You were probably terrified of going to the dentist as a kid, but with consistent oral hygiene, regular dental visits and the new technology now available, your kids don’t have to be.
Even so, some kids are still anxious about dentist appointments. Usually it’s because they don’t know what to expect, but one of the most common reasons actually has to do with you.
In fact, a study published in the International Journal of Paediatric Dentistry found that if one family member was anxious about dental visits, that fear was oftentimes passed onto other members.
What’s more, children took cues from their dads when deciding if the dentist was something to fear.
“Sometimes parents project their own feelings about going to the dentist onto their children,” Dr. Steven G. Goldberg, inventor of the DentalVibe Injection Comfort System said.
The good news is that if your children are scared of the dentist, there are ways to help ease their fears. Try these tips:
Start brushing early.
Even if your baby doesn’t have teeth, you should clean his gums with a baby toothbrush, finger cot or wet cloth after each feeding. Introducing good oral hygiene at an early age prepares kids for examinations and cleanings later on, according to Dr. Bill Dorfman, a cosmetic dentist in Beverly Hills, Calif.
See the dentist before the first birthday.
The American Academy of Pediatric Dentistry recommends children visit the dentist when the first tooth erupts or by age one. Early dental visits get your child used to the dentist and can prevent dental problems and anxiety about dental procedures in the future, Goldberg said.
Talk about it.
Read a book about going to the dentist, explain what to expect or tell your kids about your own positive experience. “Prepare them really well and then they’re going to be excited to go,” Goldberg said.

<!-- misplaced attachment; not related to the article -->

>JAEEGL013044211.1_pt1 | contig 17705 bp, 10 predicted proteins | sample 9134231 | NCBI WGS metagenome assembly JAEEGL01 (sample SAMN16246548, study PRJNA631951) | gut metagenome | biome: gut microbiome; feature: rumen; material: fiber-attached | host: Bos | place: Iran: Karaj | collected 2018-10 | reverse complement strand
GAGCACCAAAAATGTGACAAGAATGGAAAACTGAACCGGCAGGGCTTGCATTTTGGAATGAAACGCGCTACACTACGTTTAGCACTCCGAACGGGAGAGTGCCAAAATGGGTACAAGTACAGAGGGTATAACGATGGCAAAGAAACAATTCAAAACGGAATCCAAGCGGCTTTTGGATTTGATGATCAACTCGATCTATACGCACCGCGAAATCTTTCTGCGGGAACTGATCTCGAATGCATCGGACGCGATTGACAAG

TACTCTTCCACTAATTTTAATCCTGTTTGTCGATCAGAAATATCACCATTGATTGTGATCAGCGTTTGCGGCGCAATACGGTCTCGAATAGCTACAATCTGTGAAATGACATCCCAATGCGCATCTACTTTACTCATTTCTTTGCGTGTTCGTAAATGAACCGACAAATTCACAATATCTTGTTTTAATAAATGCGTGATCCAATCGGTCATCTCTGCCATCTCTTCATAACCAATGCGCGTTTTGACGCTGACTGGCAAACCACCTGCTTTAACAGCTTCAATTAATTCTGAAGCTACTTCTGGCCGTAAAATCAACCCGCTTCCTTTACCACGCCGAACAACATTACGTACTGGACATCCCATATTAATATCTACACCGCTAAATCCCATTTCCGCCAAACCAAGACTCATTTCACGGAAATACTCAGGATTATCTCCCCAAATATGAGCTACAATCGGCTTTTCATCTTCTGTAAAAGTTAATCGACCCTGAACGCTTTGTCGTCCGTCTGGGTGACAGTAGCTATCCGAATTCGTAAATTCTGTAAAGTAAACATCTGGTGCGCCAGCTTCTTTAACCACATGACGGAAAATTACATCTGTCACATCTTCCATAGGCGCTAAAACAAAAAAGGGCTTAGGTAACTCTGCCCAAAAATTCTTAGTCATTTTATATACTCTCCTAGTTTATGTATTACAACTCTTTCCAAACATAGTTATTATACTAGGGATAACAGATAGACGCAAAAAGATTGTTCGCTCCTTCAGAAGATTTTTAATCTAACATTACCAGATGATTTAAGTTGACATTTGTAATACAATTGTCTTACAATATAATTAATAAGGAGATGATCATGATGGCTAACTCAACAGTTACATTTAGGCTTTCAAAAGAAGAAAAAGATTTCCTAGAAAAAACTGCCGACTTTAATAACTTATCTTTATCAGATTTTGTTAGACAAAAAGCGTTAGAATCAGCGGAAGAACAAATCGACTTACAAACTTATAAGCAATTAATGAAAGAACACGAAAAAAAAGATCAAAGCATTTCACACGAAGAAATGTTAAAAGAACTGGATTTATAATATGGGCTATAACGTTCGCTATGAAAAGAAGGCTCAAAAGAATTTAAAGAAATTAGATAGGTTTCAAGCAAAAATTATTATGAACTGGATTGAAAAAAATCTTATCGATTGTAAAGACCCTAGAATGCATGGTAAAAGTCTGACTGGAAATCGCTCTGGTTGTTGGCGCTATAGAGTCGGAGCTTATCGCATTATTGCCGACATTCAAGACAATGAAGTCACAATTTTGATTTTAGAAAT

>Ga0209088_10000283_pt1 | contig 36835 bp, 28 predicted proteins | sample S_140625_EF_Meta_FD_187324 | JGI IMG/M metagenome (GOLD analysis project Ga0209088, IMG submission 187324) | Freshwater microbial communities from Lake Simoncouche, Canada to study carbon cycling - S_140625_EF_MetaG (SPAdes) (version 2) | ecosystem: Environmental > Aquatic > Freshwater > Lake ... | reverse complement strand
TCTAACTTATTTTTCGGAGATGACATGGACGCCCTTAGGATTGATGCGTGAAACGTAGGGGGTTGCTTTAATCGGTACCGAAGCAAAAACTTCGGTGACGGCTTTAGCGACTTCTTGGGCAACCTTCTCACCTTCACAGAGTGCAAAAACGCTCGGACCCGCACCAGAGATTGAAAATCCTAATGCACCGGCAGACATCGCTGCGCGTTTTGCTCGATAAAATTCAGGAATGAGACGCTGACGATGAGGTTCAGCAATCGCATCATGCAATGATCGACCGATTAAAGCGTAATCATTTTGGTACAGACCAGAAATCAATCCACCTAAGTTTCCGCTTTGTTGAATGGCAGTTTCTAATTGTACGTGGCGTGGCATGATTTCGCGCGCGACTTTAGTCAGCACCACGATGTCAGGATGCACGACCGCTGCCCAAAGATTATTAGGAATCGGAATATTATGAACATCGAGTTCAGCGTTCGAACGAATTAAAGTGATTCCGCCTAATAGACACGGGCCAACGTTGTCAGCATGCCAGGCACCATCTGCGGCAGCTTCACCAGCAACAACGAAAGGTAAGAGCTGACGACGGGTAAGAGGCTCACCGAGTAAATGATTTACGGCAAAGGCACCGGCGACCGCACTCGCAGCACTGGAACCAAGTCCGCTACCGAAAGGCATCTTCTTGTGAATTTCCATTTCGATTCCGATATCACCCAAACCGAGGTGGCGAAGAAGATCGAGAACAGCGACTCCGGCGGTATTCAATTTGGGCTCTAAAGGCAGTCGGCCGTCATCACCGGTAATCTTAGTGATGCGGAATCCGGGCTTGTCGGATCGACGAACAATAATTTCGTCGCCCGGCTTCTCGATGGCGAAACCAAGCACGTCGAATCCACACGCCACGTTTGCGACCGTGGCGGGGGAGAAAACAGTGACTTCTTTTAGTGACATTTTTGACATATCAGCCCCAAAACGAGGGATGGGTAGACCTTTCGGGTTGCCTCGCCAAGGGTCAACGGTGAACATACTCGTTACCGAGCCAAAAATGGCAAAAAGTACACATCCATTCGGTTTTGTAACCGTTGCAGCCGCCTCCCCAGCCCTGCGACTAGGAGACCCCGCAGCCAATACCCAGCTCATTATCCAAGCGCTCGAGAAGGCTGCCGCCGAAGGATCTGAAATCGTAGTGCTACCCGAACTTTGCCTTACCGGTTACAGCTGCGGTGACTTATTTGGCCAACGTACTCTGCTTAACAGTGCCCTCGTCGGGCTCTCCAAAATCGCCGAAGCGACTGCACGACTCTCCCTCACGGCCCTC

Practice at home.
Have your kids sit in a recliner or on the couch and pretend to examine and clean their teeth at home so they’ll know what to expect.
Make it fun.
Bring a favorite book or toy for a sense of familiarity and comfort. If you make it a fun, happy experience it will likely translate to a positive visit, Dorfman said.
Regardless of your own past experiences or how you feel about the dentist now, make it a positive time for your kids. Avoid talking about pain or discomfort and emphasize how healthy their teeth will be, for example.
Goldberg recommends going to the office before your child’s appointment so he can meet the staff and the dentist so he can see that there’s nothing to be scared of.
See a pediatric dentist.
Pediatric dentists have specialized training with kids, use smaller instruments, and usually have kid-friendly offices with bright colors, videos and toys. They’re prepared to work with kids who are anxious or have special needs, too.
“It’s an easier and more comfortable experience for children,” Goldberg said.
If you’re too anxious to bring your child to the dentist, ask your partner, another family member or a friend to take her. “The worst thing a parent can do is teach that fear to their child,” Dorfman said.